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Awesome UU service earlier

The service at my local Unitarian Universalist church was pretty awesome earlier today. The two choral pieces of music were especially awesome; they were African polyrhythm, so each of the four singers (two men, one woman) played a different rhythm on their instrument, and sang different bits. I love this kind of music, and I was bobbing in my seat to the music. (Reminds me, I should look for more African music.)

Then, one of the ministers, a woman, told a story about a Masai man who won a scholarship to go to the United States to become a doctor, and how he was in New York City when the terrorists hit the twin towers. Now this man was, like most Masai these days, fiercely compassionate (but even more so than the norm for his people) and is a warrior for love and compassion. He went back to his village and told the story of what happened. The way the story was told, I could feel their wonderment and horror ("Buildings that touch the sky? Fire hot enough to melt iron? Smoke thick enough to blot out the sun?" is more or less an exact quote) He told the Elders what he wanted to do; he wanted them to bless his only cow before he gave it to the Americans as a gift. The whole tribe was so moved by the tragedy that they ended up giving America 14 cows. The diplomat who accepted them was taken a little aback by arriving at what he thought was a standard diplomatic trip, only to discover it was a huge ceremony with dancing and full formal dress (bright reds and other colors, full tribal raiment) specifically to address the tragedy. The herd being so blessed, can never be slaughtered. Several of the cows have calved, bringing the herd's number up to 35.

I learned a lot about the Masai today, how they gave up their feared warrior status to become equally fierce lovers and compassionate souls who herd cows for a living now. How their cows are sacred to them. Other things I can't remember the specifics of, too. It only served to fuel my interest in Africa, which I've had for years. When I was a kid, my favorite book was this slightly creepy book about shadows which mostly took place in Africa (I think it was an African fable). My Mom introduced me early on to African-style masks, many of which are delightfully creepy. I've had African tribal music on CD for years. And lately, this last year, I've been looking more and more into African pagan religions like Yoruba.

Later in the service, information that the horn of Africa is experiencing one of its worst ever droughts saddened me. The speaker said that the church was going to give half of the offering for that day to a charity dedicated to help Africans survive droughts and other bad conditions. Never before have I wanted so strongly to have some money to give to the offering, so I said a prayer. And I intend to write and post a prayer on LJ/DW on Africa's behalf; it will invoke all my deities, or at least as many as might be able to help.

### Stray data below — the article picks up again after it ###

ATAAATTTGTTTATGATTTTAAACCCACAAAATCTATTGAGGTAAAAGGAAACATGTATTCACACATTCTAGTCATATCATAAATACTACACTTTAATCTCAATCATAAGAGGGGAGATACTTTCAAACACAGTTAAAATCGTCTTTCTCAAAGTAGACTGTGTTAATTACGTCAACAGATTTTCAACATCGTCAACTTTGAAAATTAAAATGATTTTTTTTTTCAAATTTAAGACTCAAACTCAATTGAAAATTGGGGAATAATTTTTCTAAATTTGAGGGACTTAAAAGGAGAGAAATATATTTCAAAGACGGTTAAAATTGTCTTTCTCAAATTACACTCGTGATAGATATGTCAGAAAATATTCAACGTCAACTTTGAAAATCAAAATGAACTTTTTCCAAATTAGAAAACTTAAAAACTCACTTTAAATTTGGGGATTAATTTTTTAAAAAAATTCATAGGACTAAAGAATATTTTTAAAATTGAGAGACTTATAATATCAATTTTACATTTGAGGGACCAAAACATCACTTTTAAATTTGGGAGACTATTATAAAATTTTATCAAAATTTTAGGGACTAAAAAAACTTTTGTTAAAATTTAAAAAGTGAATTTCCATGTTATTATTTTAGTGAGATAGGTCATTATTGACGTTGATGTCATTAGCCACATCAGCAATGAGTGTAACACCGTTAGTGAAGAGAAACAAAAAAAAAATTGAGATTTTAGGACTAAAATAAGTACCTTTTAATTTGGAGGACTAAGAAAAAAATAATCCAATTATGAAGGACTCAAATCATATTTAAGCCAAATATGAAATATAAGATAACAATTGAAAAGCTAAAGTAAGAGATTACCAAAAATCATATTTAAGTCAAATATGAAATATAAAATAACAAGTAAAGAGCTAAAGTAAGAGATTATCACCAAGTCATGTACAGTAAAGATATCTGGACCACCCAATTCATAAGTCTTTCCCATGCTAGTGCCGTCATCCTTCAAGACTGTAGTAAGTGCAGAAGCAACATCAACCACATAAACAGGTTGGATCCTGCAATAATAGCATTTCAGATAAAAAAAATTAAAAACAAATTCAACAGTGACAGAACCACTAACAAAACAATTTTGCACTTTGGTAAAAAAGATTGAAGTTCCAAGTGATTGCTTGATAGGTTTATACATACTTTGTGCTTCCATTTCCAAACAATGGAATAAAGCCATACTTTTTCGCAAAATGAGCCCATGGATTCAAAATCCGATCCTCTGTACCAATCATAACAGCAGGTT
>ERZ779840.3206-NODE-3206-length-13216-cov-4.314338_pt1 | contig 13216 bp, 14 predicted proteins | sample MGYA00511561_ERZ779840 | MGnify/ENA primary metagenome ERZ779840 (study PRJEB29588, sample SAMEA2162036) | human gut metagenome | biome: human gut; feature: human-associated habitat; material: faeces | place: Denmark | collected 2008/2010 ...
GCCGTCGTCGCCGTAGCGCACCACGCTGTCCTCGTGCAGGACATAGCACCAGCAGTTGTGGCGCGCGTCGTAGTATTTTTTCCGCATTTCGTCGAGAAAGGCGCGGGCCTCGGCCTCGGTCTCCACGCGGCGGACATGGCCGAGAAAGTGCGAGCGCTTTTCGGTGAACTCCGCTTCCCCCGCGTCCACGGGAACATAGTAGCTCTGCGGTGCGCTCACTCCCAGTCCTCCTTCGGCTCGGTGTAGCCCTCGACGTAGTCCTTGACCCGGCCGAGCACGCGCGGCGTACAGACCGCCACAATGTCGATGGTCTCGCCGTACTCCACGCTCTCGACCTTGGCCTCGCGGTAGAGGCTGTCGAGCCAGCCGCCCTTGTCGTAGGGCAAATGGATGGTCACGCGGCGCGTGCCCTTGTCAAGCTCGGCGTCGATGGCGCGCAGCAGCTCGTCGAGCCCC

I'm a little glad, though, that I gave up on my desire to be a Unitarian minister. That room gets so hot, with all those humans in there, that even in a sleeveless top and short skirt, I was boiling. The chief minister, a tall and thin man, was wearing the full black robe thingy and... I don't know the proper term for it, so I'll call it a scarf. He was wearing all that, and man, I saw him up close after the service... I didn't know human beings could sweat that much! O_O I'm surprised his robes weren't soaking wet. But I suppose he had something else on underneath, poor guy. (And under those hot lights, standing right next to the fire of the chalice, hoo boy.)

The sermon was okay, too. It was about 9/11, how it changed the country, and how Unitarians were resisting the growing fear-based hatred of Muslims even then, and still today. He mentioned that some were even walking Muslim children to school to make sure they got there safely, which I found touching. The sermon-giver was Rev. Sinkford, the tall man I mentioned, who is African American; apparently he's the head cheese there, the big kahuna. Anyway, he talked about how, coming home from a peace conference in some other country, he got pulled aside for "additional screening" and happened to see on the TSA agent's computer screen "Additional screening for African American males and [Arab-looking men]."

After the service, talked with Sinkford to ask if there was a Unitarian Universalist Pagans group in Portland, because last time someone told me to ask him about that, when I asked them. He directed me to the welcome table. The welcome table directed me to the visitor table, who had been the ones to mention Sinkford in the first place. Luckily, I ran across someone who recognized me and she volunteered to help me find out about any such group from one of the other ministers, a woman whose title is "Social Justice Minister." Lady who recognized me and helped me took down my email address so she could let me know. But the social justice minister may be on vacation, so it could be a week or two. And there may be no such group yet; if not, I'll have to start one.

Crossposted from http://fayanora.dreamwidth.org


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